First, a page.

The big shareholder groups in Avid Bioservices, Inc. (NASDAQ:CDMO) have power over the company. Insiders often own a large chunk of younger, smaller, companies while huge companies tend to have institutions as shareholders. I generally like to see some degree of insider ownership, even if only a little. As Nassim Nicholas Taleb said, 'Don’t tell me what you think, tell me what you have in your portfolio.
Avid Bioservices is a smaller company with a market capitalization of US$407m, so it may still be flying under the radar of many institutional investors. In the chart below, we can see that institutional investors have bought into the company. Let's delve deeper into each type of owner, to discover more about Avid Bioservices.
What Does The Institutional Ownership Tell Us About Avid Bioservices?
Institutional investors commonly compare their own returns to the returns of a commonly followed index. So they generally do consider buying larger companies that are included in the relevant benchmark index.
We can see that Avid Bioservices does have institutional investors; and they hold a good portion of the company's stock. This suggests some credibility amongst professional investors. But we can't rely on that fact alone, since institutions make bad investments sometimes, just like everyone does. When multiple institutions own a stock, there's always a risk that they are in a 'crowded trade'. When such a trade goes wrong, multiple parties may compete to sell stock fast. This risk is higher in a company without a history of growth. You can see Avid Bioservices's historic earnings and revenue, below, but keep in mind there's always more to the story.
Our data indicates that hedge funds own 17% of Avid Bioservices. That's interesting, because hedge funds can be quite active and activist. Many look for medium term catalysts that will drive the share price higher. Looking at our data, we can see that the largest shareholder is Iszo Capital Management LP with 10.0% of shares outstanding. Meanwhile, the second and third largest shareholders, hold 7.3% and 6.9%, of the shares outstanding, respectively.
After doing some more digging, we found that the top 12 have the combined ownership of 51% in the company, suggesting that no one share holder has significant control over the company.
While it makes sense to study institutional ownership data for a company, it also makes sense to study analyst sentiments to know which way the wind is blowing. There are plenty of analysts covering the stock, so it might be worth seeing what they are forecasting, too.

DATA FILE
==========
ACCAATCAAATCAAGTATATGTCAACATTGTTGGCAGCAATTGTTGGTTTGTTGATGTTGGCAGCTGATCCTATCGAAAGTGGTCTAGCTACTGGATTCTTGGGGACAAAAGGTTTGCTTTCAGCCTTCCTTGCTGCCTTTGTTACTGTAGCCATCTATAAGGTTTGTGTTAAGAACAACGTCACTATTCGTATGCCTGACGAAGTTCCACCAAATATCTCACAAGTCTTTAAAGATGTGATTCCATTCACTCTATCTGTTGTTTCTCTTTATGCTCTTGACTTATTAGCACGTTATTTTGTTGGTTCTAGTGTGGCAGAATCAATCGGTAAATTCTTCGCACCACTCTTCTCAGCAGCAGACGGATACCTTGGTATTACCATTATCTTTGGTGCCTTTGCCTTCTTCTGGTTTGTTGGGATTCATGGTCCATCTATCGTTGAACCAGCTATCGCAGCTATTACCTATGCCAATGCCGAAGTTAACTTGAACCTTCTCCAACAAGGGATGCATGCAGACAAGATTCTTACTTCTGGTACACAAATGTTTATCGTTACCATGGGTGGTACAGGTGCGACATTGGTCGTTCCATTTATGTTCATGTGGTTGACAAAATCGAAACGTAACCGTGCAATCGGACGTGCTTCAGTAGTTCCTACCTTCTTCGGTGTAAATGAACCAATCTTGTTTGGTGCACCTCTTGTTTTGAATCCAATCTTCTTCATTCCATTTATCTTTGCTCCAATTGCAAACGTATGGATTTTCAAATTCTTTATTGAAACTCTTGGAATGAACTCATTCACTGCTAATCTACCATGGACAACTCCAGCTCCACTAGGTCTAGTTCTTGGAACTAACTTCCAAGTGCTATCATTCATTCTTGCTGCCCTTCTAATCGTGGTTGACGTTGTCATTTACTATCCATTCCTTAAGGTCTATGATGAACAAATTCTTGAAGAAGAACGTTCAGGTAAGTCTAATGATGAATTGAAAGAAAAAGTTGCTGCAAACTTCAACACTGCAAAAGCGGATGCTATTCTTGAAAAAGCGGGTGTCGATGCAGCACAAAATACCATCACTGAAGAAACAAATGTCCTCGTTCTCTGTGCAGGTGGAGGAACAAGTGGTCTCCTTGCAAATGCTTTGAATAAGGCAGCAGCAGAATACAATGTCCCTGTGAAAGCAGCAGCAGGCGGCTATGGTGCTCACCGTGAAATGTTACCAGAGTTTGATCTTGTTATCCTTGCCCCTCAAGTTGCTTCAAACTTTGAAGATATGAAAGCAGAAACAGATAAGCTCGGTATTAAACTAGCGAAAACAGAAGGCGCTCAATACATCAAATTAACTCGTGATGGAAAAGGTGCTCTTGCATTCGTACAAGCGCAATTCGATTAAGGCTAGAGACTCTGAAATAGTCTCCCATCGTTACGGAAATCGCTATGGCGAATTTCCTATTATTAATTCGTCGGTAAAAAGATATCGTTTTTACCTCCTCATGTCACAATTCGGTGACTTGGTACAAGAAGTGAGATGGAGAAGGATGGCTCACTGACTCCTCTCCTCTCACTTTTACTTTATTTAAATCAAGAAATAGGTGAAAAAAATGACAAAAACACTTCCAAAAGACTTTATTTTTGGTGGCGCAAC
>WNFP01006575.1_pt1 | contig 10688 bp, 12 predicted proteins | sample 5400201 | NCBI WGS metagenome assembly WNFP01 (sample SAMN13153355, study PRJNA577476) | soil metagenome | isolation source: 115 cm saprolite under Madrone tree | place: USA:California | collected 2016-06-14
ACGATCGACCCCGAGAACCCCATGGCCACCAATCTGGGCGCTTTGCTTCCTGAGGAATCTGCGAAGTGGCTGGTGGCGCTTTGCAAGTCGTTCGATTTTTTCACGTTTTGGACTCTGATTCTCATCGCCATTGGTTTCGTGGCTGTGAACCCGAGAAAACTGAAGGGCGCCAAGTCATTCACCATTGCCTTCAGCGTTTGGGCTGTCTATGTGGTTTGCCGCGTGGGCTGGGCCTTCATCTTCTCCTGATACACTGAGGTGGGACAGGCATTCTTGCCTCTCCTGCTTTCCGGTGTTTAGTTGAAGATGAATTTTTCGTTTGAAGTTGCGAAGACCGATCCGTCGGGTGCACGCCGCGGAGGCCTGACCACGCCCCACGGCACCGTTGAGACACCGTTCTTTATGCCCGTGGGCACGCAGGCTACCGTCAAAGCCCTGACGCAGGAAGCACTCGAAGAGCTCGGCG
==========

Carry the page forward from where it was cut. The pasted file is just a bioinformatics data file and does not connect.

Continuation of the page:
Insider Ownership Of Avid Bioservices
While the precise definition of an insider can be subjective, almost everyone considers board members to be insiders. Management ultimately answers to the board. However, it is not uncommon for managers to be executive board members, especially if they are a founder or the CEO.
I generally consider insider ownership to be a good thing. However, on some occasions it makes it more difficult for other shareholders to hold the board accountable for decisions.
Shareholders would probably be interested to learn that insiders own shares in Avid Bioservices, Inc.. In their own names, insiders own US$30m worth of stock in the US$407m company. Some would say this shows alignment of interests between shareholders and the board. But it might be worth checking if those insiders have been selling.
General Public Ownership
The general public, with a 34% stake in the company, will not easily be ignored. While this size of ownership may not be enough to sway a policy decision in their favour, they can still make a collective impact on company policies.
While it is well worth considering the different groups that own a company, there are other factors that are even more important. For example, we've discovered 1 warning sign for Avid Bioservices that you should be aware of before investing here.
Ultimately the future is most important. You can access this free report on analyst forecasts for the company.
NB: Figures in this article are calculated using data from the last twelve months, which refer to the 12-month period ending on the last date of the month the financial statement is dated. This may not be consistent with full year annual report figures.
This article by Simply Wall St is general in nature. It does not constitute a recommendation to buy or sell any stock, and does not take account of your objectives, or your financial situation. We aim to bring you long-term focused analysis driven by fundamental data. Note that our analysis may not factor in the latest price-sensitive company announcements or qualitative material. Simply Wall St has no position in any stocks mentioned.
Have feedback on this article? Concerned about the content? Get in touch with us directly. Alternatively, email email@example.com.